North Augusta resident Stephen Donohue and the River Club Homeowners Association filed a civil suit Monday against the city of North Augusta, the mayor and City Council in the Court of Common Pleas in Aiken County.
Donohue, who did not return a call seeking comment, is also the president of the homeowners association.
As of Thursday afternoon, the complaint had not been formally served, said city attorney Kelly Zier, who acknowledged he is aware it has been filed.
Upon being served, the named defendants will have 30 days to respond.
The lawsuit lists several claims, including that the city ordinance passed Nov. 18 by City Council to help fund the riverfront development – No. 2013-19 – violates South Carolina’s Tax Increment Financing Law.
It states that there was no evidence to support “a current finding of ‘blight’ or ‘conservation area’ ” and that the city relied on findings from the early 1990s that did not include the proposed Project Jackson area.
A motion was also filed Monday asking the court for a temporary injunction to keep the city from issuing TIF bonds for Project Jackson, a proposed $144 million riverfront development covering 25 to 30 acres that will feature a mixture of public and private investments, including a baseball stadium for the Augusta GreenJackets.
The lawsuit also states a concern that the development would “place burdens on the city for public safety and other essential governmental services for which the development will not contribute taxes since those will be captured to pay for public development, to wit: baseball stadium, parking decks, and conference center and as such will increase the tax burden on the plaintiffs to pay for the additional public services.”
Donohue and the association also believe that property values would potentially decrease as a result of the traffic and congestion Project Jackson could bring, according to the document.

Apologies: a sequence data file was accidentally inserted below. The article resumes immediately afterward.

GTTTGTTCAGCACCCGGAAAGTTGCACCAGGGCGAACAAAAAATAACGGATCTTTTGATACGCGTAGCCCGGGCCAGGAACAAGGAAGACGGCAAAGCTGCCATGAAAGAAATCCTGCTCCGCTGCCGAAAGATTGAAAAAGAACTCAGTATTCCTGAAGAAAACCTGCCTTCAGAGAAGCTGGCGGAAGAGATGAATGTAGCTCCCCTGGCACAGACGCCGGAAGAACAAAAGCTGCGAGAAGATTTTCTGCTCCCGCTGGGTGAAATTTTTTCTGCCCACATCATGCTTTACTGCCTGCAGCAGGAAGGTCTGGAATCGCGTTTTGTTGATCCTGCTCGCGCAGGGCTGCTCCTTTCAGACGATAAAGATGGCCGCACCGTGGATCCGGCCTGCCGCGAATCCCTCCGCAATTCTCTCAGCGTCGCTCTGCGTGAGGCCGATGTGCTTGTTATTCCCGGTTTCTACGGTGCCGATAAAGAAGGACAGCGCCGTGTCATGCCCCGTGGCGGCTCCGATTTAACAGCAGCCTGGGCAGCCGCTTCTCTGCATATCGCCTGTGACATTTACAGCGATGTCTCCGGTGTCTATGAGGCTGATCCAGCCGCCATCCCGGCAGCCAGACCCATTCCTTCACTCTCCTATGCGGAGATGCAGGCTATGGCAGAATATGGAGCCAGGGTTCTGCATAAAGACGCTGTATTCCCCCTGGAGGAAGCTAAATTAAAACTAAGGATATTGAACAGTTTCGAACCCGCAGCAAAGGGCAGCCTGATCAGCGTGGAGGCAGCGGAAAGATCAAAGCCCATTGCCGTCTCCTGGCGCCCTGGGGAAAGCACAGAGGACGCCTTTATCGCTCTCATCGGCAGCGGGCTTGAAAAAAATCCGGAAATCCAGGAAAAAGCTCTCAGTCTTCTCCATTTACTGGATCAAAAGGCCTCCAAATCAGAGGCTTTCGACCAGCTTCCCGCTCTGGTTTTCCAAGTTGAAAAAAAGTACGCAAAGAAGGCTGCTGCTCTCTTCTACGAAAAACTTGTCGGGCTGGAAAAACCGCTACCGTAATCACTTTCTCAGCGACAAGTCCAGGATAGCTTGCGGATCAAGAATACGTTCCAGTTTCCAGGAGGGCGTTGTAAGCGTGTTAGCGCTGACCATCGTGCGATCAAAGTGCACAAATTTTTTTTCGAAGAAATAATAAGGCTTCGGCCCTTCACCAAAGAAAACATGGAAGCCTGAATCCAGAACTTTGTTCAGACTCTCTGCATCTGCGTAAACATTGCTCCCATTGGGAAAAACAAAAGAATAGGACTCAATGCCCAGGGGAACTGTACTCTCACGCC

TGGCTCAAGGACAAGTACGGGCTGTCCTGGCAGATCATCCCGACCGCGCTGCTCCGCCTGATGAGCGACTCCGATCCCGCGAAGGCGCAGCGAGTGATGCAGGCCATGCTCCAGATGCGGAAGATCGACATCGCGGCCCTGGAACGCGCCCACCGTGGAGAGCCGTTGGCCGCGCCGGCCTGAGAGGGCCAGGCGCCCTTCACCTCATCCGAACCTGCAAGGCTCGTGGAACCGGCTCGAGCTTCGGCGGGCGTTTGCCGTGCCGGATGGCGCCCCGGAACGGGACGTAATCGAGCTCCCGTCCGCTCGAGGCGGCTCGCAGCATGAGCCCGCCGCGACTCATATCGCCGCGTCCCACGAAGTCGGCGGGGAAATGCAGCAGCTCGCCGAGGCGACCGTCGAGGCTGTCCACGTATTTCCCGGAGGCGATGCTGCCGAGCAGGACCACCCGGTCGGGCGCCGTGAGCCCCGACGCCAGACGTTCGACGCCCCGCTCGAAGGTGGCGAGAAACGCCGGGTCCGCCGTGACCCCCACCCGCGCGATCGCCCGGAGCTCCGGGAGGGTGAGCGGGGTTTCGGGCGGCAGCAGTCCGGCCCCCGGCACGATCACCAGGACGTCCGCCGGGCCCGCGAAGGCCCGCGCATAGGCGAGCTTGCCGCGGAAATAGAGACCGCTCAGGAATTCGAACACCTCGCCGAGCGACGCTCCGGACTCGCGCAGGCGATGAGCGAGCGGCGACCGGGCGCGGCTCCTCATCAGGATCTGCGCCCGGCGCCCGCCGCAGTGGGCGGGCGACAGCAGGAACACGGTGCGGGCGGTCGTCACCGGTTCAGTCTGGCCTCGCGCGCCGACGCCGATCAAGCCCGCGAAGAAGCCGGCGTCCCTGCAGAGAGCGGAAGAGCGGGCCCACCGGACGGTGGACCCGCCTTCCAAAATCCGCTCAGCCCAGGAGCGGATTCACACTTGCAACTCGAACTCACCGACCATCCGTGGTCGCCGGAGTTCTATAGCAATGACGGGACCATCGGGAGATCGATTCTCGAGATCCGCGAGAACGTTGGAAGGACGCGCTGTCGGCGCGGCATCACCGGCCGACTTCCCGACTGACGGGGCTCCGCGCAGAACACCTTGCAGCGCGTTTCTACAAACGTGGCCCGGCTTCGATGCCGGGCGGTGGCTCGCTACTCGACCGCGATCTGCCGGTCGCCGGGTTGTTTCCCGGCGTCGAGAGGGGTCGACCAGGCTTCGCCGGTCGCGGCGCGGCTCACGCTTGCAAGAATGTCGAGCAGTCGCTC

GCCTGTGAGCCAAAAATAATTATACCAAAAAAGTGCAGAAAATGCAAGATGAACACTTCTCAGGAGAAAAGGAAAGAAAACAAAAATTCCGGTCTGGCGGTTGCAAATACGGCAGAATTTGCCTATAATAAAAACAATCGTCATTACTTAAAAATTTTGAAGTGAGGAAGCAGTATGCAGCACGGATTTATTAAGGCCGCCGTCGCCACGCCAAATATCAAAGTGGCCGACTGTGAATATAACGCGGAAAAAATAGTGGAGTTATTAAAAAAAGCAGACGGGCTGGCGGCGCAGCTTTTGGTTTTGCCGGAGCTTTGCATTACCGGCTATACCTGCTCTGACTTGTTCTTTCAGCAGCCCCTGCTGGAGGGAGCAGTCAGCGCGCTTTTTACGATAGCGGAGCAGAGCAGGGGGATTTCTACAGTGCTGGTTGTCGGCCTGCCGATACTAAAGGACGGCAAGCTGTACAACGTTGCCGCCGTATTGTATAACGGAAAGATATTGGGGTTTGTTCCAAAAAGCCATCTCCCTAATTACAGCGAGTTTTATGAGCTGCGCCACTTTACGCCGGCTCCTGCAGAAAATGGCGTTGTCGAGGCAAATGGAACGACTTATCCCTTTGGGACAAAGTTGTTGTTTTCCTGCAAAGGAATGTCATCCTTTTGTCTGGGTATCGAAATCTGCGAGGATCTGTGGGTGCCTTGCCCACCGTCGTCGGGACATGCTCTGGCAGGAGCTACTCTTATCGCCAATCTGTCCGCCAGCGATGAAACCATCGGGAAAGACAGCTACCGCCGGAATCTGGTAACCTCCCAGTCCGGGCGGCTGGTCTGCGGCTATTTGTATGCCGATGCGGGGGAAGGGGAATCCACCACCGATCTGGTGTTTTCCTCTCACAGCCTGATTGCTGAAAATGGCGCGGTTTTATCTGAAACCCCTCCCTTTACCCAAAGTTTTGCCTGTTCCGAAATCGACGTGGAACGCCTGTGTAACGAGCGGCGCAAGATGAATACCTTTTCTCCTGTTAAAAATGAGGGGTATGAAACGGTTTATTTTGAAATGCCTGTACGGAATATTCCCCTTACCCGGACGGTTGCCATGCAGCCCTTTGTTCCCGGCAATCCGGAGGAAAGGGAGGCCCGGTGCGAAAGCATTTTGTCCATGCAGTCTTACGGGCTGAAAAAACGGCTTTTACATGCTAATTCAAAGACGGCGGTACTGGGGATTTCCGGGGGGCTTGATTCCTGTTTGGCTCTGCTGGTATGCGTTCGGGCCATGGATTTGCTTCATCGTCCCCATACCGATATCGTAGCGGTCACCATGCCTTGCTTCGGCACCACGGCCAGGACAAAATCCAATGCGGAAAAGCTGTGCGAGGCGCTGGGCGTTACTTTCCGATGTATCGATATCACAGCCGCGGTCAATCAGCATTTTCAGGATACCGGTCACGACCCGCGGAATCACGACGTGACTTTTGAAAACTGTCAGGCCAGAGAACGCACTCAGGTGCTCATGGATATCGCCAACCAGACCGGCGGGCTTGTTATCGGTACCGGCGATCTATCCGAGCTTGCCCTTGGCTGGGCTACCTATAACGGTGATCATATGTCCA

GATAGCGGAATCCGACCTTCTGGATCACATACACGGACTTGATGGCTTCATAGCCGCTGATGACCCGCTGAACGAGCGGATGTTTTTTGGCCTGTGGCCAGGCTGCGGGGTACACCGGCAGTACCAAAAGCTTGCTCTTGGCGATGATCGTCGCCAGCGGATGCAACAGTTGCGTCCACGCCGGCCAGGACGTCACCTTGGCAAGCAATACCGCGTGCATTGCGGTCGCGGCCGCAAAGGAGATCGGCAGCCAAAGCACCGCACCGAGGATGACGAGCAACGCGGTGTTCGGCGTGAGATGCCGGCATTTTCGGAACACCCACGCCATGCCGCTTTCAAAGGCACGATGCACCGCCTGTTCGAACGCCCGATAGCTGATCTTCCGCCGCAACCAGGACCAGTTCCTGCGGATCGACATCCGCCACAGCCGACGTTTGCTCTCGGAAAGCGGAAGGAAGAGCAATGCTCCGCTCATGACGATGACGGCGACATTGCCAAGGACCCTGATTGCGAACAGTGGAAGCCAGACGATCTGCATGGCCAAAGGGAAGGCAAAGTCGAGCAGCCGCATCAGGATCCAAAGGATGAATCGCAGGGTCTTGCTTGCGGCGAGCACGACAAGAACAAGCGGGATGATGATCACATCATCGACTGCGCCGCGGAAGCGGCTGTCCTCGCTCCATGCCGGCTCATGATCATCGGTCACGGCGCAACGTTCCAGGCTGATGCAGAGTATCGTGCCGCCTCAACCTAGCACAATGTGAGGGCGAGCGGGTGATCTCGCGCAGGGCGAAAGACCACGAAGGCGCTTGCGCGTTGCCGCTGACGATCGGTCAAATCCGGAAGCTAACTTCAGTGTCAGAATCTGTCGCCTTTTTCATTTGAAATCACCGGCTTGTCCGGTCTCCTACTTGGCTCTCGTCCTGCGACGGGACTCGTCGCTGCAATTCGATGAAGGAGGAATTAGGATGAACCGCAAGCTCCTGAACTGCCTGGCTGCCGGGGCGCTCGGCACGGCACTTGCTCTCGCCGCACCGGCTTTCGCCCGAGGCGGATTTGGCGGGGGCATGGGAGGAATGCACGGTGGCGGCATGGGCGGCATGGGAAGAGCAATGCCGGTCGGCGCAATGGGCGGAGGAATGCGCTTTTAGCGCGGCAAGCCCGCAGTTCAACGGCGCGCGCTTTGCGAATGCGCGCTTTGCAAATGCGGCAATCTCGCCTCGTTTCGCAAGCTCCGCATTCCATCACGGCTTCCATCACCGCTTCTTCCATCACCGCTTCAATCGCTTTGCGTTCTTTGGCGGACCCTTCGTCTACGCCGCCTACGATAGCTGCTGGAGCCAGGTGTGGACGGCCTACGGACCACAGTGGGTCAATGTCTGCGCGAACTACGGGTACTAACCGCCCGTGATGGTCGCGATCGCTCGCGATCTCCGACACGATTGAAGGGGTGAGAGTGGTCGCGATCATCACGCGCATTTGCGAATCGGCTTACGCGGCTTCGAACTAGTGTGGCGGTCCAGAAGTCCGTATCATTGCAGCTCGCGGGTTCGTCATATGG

They claim that a 10 percent decrease in the property values of homes in the River Club Homeowners Association would result in about $4,868,260 in total damages.
The plaintiffs also allege City Council did not properly follow the Freedom of Information Act when it held executive sessions between January and September, claiming that the specific purposes for the sessions weren’t properly announced.
The document specifically refers to an executive session held March 11 to discuss contracts.
A news release was issued the next day to announce the postponement of a public hearing regarding the TIF for Project Jackson that was to be held during the March 18 City Council meeting and the council’s decision to postpone asking the Aiken County Public School District to approve the proposed TIF amendments.
If the court issues a judgment in favor of the plaintiffs, they are asking that the court declare the ordinance invalid and keep the city from collecting school and county taxes from the redevelopment area or crediting them to any special tax allocation fund as allowed for in the law; nullify every decision City Council has made since Jan. 7 regarding the TIF and Project Jackson as a result of improperly holding private meetings; and pay for costs and attorney fees, the document stated.
If the city ordinance is not found invalid, the plaintiffs are asking the court to award damages for any decrease in property values.